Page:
4) It depends on the specific power supplies. They may trip out at their power budget, or they may reduce output voltage, it depends what they've been designed to do. The book of words that comes with them should tell you what they do when overloaded. Unlike a wall socket which is probably not protected very accurately to the stated current, the power supplies might give you no margin for overload.

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  • \$\begingroup\$ Thanks for your response. Any insight on my newly edited-in question, on whether I can use motor drivers to safely limit power drawn by my motors? \$\endgroup\$ – JDS Jun 29 '17 at 20:26
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    \$\begingroup\$ @JDS I can't even begin to think why you should think that a motor controller that advertises it can limit the power draw should not be able to limit the power draw. Or are you asking me whether you have the intellect to figure out how to set the power draw limit? Or are you asking me whether the datasheet is wrong, or you've read it correctly? The 'Current Settings' table looks fairly unambiguous to me. \$\endgroup\$ – Neil_UK Jun 30 '17 at 5:36
  • \$\begingroup\$ Because someone else was who answered was implying that I shouldn't count on it... Sorry sometimes I just like getting some confirmation before I do things with electronics :) Thanks again for your answer. \$\endgroup\$ – JDS Jun 30 '17 at 16:11
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I deny any liability, consult an electrician for actual installation.

Wall outlet

The outlet could carry even more than 15A, it will depend your installed wiring and circuit breaker. Single pole residential circuit breakers are pretty cheap, as is the wiring associated with them. In regards to the extension cord, depending on your location, inspectors may not approve permanent extension cords. You are likely going to need to run 'permanent' cable through an armored conduit.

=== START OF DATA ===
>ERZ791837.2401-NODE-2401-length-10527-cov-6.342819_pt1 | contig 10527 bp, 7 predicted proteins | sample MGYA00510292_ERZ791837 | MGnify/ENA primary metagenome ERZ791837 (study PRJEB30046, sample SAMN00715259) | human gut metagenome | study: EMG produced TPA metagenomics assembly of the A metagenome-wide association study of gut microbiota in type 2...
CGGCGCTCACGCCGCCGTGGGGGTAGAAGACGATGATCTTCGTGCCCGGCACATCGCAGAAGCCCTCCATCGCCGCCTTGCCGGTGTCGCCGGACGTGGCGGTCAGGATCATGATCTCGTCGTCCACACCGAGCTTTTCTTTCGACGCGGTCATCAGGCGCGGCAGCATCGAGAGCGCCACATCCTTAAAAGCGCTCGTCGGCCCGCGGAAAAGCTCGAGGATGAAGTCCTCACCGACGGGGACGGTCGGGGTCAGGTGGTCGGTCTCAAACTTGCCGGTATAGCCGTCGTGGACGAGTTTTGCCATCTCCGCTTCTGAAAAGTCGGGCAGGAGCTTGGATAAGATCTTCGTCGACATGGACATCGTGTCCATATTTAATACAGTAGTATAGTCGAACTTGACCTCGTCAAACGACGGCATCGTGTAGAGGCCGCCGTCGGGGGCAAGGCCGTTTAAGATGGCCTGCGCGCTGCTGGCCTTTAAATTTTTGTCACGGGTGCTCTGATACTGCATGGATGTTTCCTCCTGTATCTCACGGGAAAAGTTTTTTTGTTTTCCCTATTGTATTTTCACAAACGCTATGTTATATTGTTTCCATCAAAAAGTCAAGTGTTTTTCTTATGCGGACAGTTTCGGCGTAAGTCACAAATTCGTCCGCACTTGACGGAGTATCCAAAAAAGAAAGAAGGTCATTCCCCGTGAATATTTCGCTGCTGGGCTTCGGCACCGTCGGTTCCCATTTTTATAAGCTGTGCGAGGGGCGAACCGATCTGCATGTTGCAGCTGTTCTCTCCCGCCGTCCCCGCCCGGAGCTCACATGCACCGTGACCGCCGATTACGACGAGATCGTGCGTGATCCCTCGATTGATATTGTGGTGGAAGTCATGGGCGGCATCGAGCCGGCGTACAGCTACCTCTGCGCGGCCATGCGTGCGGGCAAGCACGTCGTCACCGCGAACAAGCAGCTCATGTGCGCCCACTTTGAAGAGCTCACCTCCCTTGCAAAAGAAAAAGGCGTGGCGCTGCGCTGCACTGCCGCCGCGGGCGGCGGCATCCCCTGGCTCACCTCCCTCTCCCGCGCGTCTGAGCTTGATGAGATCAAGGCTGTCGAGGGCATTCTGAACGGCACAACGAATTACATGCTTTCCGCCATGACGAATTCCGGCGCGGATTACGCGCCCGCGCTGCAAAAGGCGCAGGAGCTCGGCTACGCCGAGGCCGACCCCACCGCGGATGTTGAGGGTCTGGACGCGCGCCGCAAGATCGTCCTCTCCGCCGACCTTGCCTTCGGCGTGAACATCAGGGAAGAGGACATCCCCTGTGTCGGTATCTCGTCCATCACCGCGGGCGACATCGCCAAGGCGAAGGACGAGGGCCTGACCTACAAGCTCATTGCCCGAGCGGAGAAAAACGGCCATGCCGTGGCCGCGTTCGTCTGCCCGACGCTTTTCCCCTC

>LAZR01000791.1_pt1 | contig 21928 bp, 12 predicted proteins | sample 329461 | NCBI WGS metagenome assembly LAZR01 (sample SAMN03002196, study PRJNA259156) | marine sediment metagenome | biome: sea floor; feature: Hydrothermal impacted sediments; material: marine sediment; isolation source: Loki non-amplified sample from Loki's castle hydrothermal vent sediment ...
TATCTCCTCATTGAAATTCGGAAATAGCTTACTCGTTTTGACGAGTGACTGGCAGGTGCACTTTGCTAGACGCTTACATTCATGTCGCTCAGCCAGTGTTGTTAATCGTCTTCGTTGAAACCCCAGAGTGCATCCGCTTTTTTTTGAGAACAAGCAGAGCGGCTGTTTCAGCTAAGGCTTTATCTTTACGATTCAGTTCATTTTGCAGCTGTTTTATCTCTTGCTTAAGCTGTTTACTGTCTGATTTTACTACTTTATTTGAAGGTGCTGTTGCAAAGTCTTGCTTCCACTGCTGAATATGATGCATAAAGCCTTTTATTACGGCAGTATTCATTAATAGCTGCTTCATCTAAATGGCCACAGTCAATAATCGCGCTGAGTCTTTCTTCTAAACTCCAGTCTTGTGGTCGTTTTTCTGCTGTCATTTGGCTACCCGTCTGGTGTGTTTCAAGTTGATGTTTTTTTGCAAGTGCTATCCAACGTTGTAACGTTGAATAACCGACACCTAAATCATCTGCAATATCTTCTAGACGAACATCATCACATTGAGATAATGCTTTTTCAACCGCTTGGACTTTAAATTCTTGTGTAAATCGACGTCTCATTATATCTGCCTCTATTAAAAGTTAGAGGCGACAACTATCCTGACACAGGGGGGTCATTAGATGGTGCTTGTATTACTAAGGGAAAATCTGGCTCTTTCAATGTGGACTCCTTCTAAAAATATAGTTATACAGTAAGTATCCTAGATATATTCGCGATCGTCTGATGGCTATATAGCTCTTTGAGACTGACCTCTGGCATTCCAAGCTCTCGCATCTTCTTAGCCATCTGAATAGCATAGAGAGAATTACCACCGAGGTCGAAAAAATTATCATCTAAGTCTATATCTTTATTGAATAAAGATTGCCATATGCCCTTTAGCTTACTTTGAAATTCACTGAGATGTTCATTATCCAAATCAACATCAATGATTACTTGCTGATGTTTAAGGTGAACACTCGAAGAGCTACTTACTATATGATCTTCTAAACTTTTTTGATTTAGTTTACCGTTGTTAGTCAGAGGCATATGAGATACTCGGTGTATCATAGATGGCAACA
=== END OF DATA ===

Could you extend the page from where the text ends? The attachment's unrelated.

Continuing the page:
Power Conversion Amps volts Watts

Power converts consist of power electronic circuits capable of changing the voltage/amperage waveforms. However, power out < power in, though most modern power supplies are ~90% efficient.

Overload

Well the circuit breaker for the wall outlet should trip, dropping your system abruptly. You probably should consider fusing individual motors, this will protect them and prevent a single motor from tripping off the whole system if it has a fault. Further depending on your resources, some microprocessor, PLC, or controls could be good.

Individual power supply

In general the speed of the motor rotation is the balance of electrical power in vs mechanical power out. Generic motors will have a speed vs available torque curves when nominal voltage is applied. As voltage is reduced (voltage sags during current rushes), the motors will slow. The exact interplay between your two motors will depend on the actual motors and PSU. The motors themselves are greedy, and will compete for power from the power supply. A microprocessor or other technology would be required to get them to 'cooperate'.

Overall Thoughts

You might need to talk to your facilities or building management folks about the 15A wall outlet. Rewiring this outlet and installing a larger breaker should be easy compared to getting the 7 motors to do what you want. I think you'll want/need a larger circuit, and a 20A breaker and wiring should be < $100. Though you know your constraints better than I...

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I'm surprised no one else has noted that in the United States most, if not all electrical codes,specify that the maximum current drawn from a 15 amp circuit should not exceed 12 amps (in general the maximum current should not exceed 80% of the circuit rating). Thus you only have about 1440 watts available, not 1800 watts.